Of these three types of inflation, demand-pull inflation is reportedly the most common category. However, regardless of the type of inflation, higher prices are the result.
How Does Inflation Impact Assets?
It’s possible to profit during any economic situation, including inflation. However, it can be more difficult to make money from investment opportunities when the consumer price index is high.
Ultimately, how inflation impacts investments depends on the asset itself.
Assets Inflation Hurts
Due to economic uncertainty, inflation can hurt the following assets.
Consumer Discretionary Stocks
As prices rise for necessities like groceries, utilities and gas, people have less money to spend on designer clothing, high-end electronics and lavish vacations. This can reduce profits for companies that offer these types of goods and services.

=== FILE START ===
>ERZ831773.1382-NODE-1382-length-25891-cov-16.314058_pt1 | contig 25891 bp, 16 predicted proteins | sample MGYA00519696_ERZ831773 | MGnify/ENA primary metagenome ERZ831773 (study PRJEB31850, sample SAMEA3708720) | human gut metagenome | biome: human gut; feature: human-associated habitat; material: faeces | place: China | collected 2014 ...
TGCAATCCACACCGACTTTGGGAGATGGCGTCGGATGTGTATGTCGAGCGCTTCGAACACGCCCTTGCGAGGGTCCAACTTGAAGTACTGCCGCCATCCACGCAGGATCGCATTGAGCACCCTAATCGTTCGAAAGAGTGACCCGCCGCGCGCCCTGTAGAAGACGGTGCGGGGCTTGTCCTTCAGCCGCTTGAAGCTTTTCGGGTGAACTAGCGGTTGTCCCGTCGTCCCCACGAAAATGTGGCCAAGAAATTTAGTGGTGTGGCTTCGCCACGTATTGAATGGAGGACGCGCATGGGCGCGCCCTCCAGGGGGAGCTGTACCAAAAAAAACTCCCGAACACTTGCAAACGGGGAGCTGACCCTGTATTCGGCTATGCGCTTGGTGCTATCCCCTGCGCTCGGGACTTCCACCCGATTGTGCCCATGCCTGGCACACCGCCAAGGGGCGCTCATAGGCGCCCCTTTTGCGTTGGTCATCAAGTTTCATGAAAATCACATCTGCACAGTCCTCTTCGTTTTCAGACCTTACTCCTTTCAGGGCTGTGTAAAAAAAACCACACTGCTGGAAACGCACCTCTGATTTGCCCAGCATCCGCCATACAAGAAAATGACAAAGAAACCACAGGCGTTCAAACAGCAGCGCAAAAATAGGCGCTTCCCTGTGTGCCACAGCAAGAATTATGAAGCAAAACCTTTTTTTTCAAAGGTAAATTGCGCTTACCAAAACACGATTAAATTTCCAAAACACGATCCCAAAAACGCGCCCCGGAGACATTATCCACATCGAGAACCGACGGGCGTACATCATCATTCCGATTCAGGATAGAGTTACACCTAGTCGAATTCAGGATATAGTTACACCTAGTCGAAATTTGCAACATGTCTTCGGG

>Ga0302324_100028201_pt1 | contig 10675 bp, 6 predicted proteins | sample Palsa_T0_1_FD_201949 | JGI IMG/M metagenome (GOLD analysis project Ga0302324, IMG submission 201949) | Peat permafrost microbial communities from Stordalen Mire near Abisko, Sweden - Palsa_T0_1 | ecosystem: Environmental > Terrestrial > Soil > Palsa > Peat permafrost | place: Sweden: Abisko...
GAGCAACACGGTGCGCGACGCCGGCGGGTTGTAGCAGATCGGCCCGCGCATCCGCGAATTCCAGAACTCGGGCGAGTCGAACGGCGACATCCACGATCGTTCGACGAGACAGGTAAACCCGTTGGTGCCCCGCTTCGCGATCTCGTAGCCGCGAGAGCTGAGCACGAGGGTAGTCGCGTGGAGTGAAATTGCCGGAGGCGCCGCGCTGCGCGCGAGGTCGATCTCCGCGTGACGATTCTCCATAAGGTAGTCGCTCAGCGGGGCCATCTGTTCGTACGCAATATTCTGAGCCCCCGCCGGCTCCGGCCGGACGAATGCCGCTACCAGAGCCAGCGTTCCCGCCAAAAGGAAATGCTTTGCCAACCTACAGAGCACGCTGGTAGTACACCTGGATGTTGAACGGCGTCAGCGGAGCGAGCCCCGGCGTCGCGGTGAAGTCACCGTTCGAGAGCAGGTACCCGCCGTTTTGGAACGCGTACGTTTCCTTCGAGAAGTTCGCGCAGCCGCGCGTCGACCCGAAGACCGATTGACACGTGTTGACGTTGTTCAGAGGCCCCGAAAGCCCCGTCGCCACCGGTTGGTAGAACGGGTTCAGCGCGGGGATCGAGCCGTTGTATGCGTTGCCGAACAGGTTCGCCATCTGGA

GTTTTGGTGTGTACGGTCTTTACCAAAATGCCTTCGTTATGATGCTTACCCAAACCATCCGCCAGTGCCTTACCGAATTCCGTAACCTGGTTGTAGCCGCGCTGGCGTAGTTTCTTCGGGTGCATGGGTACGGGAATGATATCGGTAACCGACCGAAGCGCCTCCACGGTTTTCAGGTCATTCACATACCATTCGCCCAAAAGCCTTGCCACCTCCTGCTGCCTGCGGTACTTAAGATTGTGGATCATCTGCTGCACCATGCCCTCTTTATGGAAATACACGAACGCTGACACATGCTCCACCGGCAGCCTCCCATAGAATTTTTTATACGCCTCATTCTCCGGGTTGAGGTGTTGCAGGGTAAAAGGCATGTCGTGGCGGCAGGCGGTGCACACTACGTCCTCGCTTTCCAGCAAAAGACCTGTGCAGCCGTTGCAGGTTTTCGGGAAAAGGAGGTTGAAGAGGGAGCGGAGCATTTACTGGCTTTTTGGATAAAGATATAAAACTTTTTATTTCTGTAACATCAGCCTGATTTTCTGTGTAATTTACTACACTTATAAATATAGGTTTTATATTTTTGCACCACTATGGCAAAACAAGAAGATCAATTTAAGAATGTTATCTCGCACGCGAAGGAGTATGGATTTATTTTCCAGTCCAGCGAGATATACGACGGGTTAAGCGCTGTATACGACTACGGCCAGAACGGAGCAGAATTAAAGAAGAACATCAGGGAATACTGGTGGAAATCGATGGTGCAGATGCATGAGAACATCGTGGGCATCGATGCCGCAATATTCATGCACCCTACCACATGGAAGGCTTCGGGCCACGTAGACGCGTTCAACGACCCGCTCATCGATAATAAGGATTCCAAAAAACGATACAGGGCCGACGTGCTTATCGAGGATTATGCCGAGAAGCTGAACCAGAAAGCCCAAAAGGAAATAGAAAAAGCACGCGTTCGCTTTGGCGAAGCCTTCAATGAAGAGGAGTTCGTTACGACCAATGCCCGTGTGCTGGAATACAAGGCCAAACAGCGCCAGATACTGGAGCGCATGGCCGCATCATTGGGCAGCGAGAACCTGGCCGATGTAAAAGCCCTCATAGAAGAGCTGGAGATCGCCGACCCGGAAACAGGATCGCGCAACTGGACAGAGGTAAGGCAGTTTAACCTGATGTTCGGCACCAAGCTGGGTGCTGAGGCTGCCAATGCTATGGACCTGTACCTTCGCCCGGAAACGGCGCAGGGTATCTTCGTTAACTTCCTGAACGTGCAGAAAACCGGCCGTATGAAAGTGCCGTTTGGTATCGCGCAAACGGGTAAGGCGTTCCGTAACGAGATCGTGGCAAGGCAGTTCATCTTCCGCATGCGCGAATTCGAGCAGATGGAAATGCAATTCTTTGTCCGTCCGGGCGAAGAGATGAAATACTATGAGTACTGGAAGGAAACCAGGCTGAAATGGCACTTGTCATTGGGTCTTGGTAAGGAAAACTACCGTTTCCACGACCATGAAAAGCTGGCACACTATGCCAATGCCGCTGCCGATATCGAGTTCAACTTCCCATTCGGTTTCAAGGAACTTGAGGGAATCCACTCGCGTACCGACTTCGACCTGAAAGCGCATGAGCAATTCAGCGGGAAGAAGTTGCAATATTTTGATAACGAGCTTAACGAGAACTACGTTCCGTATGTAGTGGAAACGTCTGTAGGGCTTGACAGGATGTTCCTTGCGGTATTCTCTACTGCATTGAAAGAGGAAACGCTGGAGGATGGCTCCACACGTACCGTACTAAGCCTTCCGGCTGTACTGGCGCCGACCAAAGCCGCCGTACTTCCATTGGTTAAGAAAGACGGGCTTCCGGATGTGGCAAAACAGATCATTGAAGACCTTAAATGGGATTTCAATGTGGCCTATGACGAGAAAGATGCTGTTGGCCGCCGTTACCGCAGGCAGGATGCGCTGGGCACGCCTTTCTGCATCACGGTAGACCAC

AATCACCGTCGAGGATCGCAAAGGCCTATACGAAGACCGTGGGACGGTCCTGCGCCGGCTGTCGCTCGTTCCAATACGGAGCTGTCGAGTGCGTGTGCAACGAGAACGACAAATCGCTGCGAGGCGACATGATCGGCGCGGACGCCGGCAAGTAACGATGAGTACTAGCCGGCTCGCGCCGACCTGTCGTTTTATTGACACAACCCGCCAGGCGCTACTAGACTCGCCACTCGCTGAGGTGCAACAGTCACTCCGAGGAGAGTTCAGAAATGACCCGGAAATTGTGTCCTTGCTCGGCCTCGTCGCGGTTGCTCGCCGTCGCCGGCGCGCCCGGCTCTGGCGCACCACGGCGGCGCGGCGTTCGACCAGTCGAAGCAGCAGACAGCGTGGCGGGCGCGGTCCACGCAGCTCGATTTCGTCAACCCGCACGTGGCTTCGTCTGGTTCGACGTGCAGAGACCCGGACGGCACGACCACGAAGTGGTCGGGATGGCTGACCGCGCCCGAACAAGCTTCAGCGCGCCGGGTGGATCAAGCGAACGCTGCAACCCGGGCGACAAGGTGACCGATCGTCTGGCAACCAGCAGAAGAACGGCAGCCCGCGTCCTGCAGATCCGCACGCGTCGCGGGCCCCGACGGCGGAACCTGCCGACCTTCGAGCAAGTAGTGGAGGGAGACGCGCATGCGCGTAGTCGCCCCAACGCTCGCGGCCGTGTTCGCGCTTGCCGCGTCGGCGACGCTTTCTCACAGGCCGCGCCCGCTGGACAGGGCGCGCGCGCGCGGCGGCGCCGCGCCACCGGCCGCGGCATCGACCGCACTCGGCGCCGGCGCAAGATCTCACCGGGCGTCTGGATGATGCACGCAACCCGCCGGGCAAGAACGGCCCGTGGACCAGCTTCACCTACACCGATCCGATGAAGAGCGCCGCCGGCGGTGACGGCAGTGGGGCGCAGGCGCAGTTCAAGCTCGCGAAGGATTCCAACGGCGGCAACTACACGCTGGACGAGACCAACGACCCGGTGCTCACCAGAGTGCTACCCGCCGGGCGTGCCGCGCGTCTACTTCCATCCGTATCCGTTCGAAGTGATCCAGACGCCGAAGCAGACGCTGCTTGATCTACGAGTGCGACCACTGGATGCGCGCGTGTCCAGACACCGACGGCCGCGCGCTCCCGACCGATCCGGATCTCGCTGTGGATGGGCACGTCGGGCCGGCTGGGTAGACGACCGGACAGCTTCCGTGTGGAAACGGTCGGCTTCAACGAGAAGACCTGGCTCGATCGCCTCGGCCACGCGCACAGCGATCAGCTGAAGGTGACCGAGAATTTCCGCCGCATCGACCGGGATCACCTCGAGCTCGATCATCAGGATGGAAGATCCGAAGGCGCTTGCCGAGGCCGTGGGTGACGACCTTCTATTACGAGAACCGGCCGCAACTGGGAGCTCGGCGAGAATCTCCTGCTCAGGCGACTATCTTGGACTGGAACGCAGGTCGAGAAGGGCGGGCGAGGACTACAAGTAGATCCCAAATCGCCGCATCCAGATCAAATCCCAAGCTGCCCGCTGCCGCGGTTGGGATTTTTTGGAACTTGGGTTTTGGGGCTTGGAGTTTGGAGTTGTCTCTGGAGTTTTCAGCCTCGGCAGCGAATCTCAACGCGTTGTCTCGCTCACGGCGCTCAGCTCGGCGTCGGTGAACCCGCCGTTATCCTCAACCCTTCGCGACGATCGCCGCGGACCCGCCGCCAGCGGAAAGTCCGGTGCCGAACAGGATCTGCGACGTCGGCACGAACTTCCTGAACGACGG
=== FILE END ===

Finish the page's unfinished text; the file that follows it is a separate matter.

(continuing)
Growth-focused companies tend to have small profit margins and high debt balances. If consumer spending decreases, they have less money to remain profitable and keep the growth momentum going.
Investment-Grade Bonds and CDs
Most fixed income portfolios hold conservative bonds and bank CDs with stable yields. This helps avoid volatility and preserves wealth. Unfortunately, the inflation-adjusted investment returns can still be negative.
Assets That Benefit From Inflation
While there are several downsides to difficult economic times, inflation can also have investment advantages.